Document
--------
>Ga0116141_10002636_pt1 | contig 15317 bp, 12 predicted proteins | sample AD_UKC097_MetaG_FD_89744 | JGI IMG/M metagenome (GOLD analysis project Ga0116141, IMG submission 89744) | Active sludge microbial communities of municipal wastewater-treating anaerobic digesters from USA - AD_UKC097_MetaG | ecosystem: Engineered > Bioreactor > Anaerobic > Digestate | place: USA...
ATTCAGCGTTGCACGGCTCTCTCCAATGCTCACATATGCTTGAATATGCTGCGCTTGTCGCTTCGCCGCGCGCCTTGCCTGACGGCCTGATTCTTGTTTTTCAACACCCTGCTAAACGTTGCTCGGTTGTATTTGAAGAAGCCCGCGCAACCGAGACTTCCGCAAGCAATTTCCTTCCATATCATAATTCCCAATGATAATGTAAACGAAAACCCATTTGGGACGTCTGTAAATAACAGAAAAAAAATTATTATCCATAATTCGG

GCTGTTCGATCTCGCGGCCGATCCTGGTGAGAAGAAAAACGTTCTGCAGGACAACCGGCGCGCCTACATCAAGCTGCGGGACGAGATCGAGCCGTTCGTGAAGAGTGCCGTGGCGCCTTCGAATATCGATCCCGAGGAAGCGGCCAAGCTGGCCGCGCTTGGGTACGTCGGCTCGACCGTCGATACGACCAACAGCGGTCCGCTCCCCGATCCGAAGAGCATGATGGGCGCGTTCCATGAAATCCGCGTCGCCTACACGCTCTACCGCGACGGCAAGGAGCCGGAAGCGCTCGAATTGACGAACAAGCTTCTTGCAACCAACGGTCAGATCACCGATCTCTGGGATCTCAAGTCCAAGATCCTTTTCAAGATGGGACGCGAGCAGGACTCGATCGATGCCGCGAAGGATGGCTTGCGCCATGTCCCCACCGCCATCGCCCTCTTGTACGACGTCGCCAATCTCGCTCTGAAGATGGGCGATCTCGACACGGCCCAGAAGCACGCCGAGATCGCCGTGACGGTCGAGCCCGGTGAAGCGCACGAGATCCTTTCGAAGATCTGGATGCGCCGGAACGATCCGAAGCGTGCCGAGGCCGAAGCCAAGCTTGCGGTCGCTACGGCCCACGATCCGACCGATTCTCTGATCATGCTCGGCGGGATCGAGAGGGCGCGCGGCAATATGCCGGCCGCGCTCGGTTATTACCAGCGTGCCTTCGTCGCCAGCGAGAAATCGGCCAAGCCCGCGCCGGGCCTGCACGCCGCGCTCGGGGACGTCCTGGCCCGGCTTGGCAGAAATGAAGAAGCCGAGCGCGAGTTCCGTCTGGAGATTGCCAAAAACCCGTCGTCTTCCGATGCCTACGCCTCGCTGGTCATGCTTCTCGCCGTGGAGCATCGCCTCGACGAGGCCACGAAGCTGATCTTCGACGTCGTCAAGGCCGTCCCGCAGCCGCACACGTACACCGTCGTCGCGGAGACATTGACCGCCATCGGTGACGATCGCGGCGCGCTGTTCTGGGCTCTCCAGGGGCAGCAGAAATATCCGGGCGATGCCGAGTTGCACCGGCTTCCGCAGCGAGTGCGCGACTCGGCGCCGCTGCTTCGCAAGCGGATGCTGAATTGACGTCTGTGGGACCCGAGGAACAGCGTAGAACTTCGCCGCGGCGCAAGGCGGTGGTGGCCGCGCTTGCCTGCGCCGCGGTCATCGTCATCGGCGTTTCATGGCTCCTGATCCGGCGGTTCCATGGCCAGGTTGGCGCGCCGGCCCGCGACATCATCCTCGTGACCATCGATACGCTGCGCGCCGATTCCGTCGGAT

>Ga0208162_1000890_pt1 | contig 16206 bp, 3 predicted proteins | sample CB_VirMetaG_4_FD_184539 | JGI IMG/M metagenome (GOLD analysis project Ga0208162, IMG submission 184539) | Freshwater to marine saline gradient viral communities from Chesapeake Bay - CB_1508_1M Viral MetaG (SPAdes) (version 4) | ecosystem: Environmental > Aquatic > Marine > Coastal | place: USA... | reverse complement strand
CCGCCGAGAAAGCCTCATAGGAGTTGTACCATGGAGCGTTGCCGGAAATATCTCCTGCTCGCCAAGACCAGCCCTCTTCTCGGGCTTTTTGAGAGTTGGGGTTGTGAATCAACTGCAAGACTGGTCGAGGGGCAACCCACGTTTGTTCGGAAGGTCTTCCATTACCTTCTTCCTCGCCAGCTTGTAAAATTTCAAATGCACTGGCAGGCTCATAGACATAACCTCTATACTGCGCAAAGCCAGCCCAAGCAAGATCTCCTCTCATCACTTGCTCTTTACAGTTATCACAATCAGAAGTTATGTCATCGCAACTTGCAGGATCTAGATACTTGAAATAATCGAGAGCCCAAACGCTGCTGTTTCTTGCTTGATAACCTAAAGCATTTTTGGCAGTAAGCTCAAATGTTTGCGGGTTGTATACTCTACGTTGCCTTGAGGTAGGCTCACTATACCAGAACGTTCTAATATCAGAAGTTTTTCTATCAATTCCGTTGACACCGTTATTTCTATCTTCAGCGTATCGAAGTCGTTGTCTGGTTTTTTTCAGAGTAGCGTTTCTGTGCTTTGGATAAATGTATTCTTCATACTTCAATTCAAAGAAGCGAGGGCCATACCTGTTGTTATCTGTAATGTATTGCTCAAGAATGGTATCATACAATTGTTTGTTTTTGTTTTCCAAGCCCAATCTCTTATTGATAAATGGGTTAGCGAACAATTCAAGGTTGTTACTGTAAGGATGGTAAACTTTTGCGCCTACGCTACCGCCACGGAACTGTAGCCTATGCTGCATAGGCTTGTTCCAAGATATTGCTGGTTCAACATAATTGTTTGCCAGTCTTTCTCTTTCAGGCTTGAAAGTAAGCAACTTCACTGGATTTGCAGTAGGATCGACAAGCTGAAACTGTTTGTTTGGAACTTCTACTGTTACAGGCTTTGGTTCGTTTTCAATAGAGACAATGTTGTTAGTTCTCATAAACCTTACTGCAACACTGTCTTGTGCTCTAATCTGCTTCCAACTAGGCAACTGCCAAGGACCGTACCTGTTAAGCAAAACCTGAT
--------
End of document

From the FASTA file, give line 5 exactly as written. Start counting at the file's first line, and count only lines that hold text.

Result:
CCGCCGAGAAAGCCTCATAGGAGTTGTACCATGGAGCGTTGCCGGAAATATCTCCTGCTCGCCAAGACCAGCCCTCTTCTCGGGCTTTTTGAGAGTTGGGGTTGTGAATCAACTGCAAGACTGGTCGAGGGGCAACCCACGTTTGTTCGGAAGGTCTTCCATTACCTTCTTCCTCGCCAGCTTGTAAAATTTCAAATGCACTGGCAGGCTCATAGACATAACCTCTATACTGCGCAAAGCCAGCCCAAGCAAGATCTCCTCTCATCACTTGCTCTTTACAGTTATCACAATCAGAAGTTATGTCATCGCAACTTGCAGGATCTAGATACTTGAAATAATCGAGAGCCCAAACGCTGCTGTTTCTTGCTTGATAACCTAAAGCATTTTTGGCAGTAAGCTCAAATGTTTGCGGGTTGTATACTCTACGTTGCCTTGAGGTAGGCTCACTATACCAGAACGTTCTAATATCAGAAGTTTTTCTATCAATTCCGTTGACACCGTTATTTCTATCTTCAGCGTATCGAAGTCGTTGTCTGGTTTTTTTCAGAGTAGCGTTTCTGTGCTTTGGATAAATGTATTCTTCATACTTCAATTCAAAGAAGCGAGGGCCATACCTGTTGTTATCTGTAATGTATTGCTCAAGAATGGTATCATACAATTGTTTGTTTTTGTTTTCCAAGCCCAATCTCTTATTGATAAATGGGTTAGCGAACAATTCAAGGTTGTTACTGTAAGGATGGTAAACTTTTGCGCCTACGCTACCGCCACGGAACTGTAGCCTATGCTGCATAGGCTTGTTCCAAGATATTGCTGGTTCAACATAATTGTTTGCCAGTCTTTCTCTTTCAGGCTTGAAAGTAAGCAACTTCACTGGATTTGCAGTAGGATCGACAAGCTGAAACTGTTTGTTTGGAACTTCTACTGTTACAGGCTTTGGTTCGTTTTCAATAGAGACAATGTTGTTAGTTCTCATAAACCTTACTGCAACACTGTCTTGTGCTCTAATCTGCTTCCAACTAGGCAACTGCCAAGGACCGTACCTGTTAAGCAAAACCTGAT